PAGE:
5 tips to find that magic surfboard
Surfing the perfect surfboard gives that magical feeling when everything comes together. You easily catch waves, the board goes wherever you want it to go and all your manoeuvres seem powerful and smooth. Your confidence gets a boost as well as the smile on your face.
Here are 5 tips to help you find that magic surfboard.
1. Start with length
If you are learning to surf and you want to buy your first surfboard go for length. Ideally your board should be between 7 and 9 feet depending on your weight. The main reason why you should go for length is because it increases your paddle speed.
Firstly, increasing length increases foam volume and therefore buoyancy. Buoyancy keeps the surfboard out of the water so you will push less water when you paddle.
Secondly, when you paddle for a wave your board acts as a “displacement hull”, it will displace or push water. (When you are up and surfing your board starts to plane and acts as a “planing hull”). The maximum speed of a displacement hull depends on its length. The longer your board, the faster you can paddle and that is exactly what you need when you are learning to surf.
In order to take off on a wave your paddle speed must match the speed of the incoming wave. With a longer board you need less help from gravity to reach that speed. If you can paddle fast you will be up sooner when the wave is not that steep yet. It gives you time to make small corrections, find your balance and angle your board to the shoulder of the wave before the wave becomes too critical.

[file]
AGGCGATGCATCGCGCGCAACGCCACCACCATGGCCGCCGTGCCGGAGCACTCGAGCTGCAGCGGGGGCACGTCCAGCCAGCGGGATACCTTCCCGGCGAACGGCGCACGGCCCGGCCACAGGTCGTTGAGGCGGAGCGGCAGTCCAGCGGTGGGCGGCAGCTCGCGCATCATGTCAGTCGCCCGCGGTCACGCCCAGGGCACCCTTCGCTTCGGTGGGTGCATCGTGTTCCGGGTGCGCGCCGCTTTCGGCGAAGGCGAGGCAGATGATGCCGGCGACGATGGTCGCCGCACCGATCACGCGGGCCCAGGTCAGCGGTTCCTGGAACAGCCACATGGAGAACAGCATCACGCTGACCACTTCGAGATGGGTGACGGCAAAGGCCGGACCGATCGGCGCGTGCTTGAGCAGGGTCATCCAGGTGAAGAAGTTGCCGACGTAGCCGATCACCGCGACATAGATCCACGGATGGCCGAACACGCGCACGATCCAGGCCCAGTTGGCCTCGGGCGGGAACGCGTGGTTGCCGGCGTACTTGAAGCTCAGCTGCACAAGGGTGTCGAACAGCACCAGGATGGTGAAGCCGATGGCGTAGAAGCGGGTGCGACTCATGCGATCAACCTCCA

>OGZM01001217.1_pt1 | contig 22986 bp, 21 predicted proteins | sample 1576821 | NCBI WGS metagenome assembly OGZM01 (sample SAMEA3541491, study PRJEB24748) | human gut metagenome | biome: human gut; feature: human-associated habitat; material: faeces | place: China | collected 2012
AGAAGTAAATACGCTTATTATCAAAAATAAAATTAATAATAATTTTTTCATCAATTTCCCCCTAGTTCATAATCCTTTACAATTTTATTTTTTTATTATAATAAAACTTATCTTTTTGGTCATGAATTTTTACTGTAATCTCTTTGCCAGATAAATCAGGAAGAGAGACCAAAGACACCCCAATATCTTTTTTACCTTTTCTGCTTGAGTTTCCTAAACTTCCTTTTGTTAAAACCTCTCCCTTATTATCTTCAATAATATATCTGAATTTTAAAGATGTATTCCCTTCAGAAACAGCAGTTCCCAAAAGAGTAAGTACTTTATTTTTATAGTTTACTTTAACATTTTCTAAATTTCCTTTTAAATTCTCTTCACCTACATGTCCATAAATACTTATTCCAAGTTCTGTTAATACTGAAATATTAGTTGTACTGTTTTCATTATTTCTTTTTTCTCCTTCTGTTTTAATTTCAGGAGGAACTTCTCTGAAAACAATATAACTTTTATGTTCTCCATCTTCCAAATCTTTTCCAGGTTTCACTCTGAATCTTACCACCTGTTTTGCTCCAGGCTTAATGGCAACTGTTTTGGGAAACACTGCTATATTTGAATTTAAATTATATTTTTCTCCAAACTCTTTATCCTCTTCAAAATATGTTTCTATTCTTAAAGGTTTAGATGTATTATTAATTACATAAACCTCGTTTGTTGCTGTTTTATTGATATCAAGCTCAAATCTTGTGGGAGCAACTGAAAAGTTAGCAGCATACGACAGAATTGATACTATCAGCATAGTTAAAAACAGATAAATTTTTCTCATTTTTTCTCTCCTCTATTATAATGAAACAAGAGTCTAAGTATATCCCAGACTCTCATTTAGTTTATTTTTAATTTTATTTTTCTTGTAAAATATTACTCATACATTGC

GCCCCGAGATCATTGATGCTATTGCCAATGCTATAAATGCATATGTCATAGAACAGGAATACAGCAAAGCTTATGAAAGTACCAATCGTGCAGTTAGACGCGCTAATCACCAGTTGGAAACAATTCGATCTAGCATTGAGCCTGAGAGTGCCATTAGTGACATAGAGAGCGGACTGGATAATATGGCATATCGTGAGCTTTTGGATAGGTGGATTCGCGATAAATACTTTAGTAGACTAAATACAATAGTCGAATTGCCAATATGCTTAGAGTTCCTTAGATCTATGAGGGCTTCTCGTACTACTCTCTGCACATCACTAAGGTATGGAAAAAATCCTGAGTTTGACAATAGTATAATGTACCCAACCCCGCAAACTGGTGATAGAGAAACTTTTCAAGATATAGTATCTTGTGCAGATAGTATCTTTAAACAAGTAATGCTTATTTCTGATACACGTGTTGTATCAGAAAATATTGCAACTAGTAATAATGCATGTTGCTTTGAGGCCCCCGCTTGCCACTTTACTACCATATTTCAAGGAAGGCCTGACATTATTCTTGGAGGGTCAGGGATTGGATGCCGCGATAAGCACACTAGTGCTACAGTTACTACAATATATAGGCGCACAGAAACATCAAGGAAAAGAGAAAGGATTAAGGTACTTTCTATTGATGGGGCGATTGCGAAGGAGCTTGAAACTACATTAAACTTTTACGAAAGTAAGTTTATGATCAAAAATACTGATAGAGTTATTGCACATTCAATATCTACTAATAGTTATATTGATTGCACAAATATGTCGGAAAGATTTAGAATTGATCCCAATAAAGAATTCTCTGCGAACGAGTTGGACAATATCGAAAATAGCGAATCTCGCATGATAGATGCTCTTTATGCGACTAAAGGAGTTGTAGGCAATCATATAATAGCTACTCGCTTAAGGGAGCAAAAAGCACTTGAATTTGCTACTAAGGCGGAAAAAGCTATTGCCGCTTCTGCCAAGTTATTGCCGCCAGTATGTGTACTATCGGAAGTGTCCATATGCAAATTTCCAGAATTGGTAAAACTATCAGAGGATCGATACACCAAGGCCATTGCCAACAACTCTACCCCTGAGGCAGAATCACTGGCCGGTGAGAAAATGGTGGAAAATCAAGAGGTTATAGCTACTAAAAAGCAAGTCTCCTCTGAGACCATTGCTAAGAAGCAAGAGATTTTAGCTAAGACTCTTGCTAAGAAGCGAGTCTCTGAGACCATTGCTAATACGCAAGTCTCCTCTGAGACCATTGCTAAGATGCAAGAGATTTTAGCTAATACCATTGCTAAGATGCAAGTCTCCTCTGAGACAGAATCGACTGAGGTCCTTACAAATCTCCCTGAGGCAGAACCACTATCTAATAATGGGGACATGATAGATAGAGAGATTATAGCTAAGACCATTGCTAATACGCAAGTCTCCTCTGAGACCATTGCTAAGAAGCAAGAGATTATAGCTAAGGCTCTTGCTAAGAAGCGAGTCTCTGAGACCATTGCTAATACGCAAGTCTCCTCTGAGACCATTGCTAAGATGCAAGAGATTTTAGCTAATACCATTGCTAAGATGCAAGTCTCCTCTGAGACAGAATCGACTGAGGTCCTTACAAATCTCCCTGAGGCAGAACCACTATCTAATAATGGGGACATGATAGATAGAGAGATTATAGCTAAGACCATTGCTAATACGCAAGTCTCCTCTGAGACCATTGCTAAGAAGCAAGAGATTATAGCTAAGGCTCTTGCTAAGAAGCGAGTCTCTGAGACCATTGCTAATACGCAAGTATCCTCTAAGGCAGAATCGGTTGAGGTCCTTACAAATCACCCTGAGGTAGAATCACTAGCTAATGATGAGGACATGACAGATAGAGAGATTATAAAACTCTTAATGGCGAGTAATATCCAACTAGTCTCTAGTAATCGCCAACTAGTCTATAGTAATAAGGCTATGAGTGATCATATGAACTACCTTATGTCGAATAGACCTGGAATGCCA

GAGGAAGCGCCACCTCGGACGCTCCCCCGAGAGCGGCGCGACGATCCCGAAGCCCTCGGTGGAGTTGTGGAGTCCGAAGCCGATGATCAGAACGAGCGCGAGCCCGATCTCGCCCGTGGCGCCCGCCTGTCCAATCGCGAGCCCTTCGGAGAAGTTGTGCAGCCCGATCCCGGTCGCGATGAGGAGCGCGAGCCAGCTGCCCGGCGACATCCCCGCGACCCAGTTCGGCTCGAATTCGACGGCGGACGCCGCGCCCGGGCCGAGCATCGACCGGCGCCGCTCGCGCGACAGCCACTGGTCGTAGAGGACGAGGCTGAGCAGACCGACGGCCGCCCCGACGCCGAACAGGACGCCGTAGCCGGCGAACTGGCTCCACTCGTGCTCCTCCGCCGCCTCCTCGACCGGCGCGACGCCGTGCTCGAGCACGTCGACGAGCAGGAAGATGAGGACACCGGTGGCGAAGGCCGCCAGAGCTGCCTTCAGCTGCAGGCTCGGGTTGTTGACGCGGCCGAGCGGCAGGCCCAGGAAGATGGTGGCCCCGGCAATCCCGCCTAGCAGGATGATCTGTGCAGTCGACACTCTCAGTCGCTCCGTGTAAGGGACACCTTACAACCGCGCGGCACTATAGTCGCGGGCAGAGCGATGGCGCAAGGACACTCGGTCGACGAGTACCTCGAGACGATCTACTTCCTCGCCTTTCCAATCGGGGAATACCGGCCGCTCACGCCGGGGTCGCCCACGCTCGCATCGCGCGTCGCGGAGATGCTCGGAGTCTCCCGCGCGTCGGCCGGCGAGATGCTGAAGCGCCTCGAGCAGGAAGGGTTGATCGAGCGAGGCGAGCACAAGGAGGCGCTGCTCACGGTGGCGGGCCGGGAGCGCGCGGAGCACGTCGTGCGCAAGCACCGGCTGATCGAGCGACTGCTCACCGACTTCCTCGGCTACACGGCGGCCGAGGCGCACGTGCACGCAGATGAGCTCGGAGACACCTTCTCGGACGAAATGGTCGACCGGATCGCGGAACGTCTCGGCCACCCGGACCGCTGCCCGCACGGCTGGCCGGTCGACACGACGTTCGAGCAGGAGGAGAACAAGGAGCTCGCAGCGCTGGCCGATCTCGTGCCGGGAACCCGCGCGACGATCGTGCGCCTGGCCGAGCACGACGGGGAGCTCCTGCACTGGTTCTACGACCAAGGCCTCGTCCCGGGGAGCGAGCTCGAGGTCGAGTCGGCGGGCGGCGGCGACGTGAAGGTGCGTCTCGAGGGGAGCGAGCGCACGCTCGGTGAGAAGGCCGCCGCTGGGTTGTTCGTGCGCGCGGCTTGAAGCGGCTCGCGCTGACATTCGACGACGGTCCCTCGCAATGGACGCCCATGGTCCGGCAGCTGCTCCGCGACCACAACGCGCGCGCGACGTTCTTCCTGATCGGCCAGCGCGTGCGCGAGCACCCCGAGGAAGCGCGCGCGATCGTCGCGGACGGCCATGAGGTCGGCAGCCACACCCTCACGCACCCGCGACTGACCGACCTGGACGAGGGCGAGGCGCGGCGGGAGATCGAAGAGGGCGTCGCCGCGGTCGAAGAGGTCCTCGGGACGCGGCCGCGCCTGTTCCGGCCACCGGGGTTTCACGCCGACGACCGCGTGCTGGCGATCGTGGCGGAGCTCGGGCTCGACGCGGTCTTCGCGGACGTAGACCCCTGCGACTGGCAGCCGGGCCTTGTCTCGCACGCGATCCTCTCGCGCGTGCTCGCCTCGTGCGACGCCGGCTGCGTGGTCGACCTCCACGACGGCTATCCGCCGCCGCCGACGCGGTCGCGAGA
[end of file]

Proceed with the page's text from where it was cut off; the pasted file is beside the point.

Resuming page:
Your paddle speed will help you as well to go faster to the correct take off position. As a beginning surfer your judgement of where that exactly is, is not well developed yet.
Limited paddle speed is one of the reasons why for instance a 6’0 Fish is not a good board for a beginning surfer. Also in general, the main reason for choosing the wrong board is choosing one that is too small.
2. Don’t stick to the wrong surfboard
If you already have a surfboard but it does not really perform the way you want (you don’t catch enough waves, it does not give you stability, you can not turn it) then don’t stick to it forever. Don’t think that if you surf it long enough, you will get used to it and it will become a good board for you. You lose easily a couple of years in your learning process and win a couple of years of frustration. It is much easier to change a board then to gain surf experience or change your surfing style.
For instance, if you are a back foot surfer and you surf on a board with a lot of tail rocker, you might struggle. Back foot surfers tend to need the push back from the tail and therefore need flatter tail rocker. Changing the board is much easier than trying to become a front foot surfer.
3. Analyse your old surfboard
If you want a new board, take your old one with you to the shaper or the surfboard shop. Let a specialist analyse your board. Try to explain what you feel when surfing this board and what you want differently. Be as specific as possible. If you have photos or videos surfing your old board, even better.